Event Title

Obese burn patients’ caloric needs, how do we ensure what we are feeding is enough?

Start Date

8-11-2017 8:30 AM

End Date

8-11-2017 12:30 PM

Description

Burns cause massive dermal wounds. Wound healing elicits a significant catabolic response and increase in energy expenditure, and thus, calorie needs. Research shows that overfeeding and underfeeding the obese critically ill patient is associated with an increase in complications such as longer time on mechanical ventilation, delayed wound healing and longer length of stay in the hospital. Predictive equations are utilized to estimate energy expenditure to determine enteral and/or parenteral regimens in these patients. Adequate provision of energy is vital to help optimize healing. Indirect Calorimetry (IC) is considered the ‘gold standard’ tool for measuring energy expenditure. However, due to its expense, IC is not always available. Thus, predictive equations are used instead. Currently, there is a gap in the literature regarding how valid predictive equations are for estimating energy expenditure in obese burn patients compared to energy expenditure as measured by IC. The current research aims to address how energy needs as calculated/estimated by the Curreri predictive equation compares to energy needs as measured by IC in overweight and obese adult burn (>20% TBSA) patients.

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Nov 8th, 8:30 AM Nov 8th, 12:30 PM

Obese burn patients’ caloric needs, how do we ensure what we are feeding is enough?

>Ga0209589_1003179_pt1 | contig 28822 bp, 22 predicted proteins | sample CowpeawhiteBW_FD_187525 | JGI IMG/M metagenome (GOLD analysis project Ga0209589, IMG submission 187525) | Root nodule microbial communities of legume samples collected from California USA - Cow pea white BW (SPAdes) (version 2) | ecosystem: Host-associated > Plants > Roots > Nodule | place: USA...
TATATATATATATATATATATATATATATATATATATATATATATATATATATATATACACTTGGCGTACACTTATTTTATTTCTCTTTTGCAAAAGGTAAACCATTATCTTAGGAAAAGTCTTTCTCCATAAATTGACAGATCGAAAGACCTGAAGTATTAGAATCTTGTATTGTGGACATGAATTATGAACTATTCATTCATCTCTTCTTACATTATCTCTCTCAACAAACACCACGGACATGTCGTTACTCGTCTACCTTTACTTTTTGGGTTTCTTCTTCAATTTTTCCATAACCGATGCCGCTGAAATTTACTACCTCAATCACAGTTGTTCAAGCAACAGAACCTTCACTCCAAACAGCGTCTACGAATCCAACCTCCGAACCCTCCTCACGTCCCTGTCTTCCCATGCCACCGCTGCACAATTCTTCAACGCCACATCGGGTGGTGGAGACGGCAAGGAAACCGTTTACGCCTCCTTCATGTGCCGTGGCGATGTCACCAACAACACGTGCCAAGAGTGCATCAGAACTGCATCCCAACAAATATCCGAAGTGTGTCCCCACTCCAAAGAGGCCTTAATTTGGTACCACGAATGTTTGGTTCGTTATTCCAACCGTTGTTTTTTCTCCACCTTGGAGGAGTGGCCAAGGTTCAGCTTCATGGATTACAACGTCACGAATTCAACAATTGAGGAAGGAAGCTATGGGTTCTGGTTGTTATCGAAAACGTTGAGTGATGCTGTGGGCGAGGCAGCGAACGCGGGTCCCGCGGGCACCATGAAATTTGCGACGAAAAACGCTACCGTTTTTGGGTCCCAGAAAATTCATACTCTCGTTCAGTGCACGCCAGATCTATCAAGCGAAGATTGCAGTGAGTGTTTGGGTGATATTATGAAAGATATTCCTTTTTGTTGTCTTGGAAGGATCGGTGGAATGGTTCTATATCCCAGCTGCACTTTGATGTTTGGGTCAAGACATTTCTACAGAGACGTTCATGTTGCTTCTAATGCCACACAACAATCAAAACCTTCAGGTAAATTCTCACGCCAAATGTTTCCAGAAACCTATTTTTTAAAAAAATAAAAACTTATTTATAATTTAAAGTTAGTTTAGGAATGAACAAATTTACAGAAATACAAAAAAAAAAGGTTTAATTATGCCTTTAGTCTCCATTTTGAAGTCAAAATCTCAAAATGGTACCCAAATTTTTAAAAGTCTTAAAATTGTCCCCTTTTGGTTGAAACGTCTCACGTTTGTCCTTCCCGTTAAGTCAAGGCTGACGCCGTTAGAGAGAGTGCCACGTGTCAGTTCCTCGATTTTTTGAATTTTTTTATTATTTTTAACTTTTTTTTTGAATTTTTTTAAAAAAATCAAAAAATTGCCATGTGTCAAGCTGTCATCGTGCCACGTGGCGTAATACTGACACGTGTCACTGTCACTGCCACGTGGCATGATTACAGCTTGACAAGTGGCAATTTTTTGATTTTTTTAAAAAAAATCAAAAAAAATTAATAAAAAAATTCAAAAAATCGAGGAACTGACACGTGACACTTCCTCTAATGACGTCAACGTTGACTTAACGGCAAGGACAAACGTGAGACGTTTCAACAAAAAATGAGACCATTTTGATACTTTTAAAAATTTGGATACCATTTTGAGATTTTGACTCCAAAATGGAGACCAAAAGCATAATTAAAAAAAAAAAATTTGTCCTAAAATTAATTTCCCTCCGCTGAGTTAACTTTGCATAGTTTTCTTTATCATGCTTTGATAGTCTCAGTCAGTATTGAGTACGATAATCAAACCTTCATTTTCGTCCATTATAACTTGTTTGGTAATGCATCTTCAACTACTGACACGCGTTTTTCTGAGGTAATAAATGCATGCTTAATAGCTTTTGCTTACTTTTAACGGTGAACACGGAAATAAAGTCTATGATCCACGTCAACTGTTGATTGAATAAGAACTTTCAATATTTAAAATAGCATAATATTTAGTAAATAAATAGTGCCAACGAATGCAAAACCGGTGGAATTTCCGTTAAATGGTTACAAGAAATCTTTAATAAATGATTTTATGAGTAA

Burns cause massive dermal wounds. Wound healing elicits a significant catabolic response and increase in energy expenditure, and thus, calorie needs. Research shows that overfeeding and underfeeding the obese critically ill patient is associated with an increase in complications such as longer time on mechanical ventilation, delayed wound healing and longer length of stay in the hospital. Predictive equations are utilized to estimate energy expenditure to determine enteral and/or parenteral regimens in these patients. Adequate provision of energy is vital to help optimize healing. Indirect Calorimetry (IC) is considered the ‘gold standard’ tool for measuring energy expenditure. However, due to its expense, IC is not always available. Thus, predictive equations are used instead. Currently, there is a gap in the literature regarding how valid predictive equations are for estimating energy expenditure in obese burn patients compared to energy expenditure as measured by IC. The current research aims to address how energy needs as calculated/estimated by the Curreri predictive equation compares to energy needs as measured by IC in overweight and obese adult burn (>20% TBSA) patients.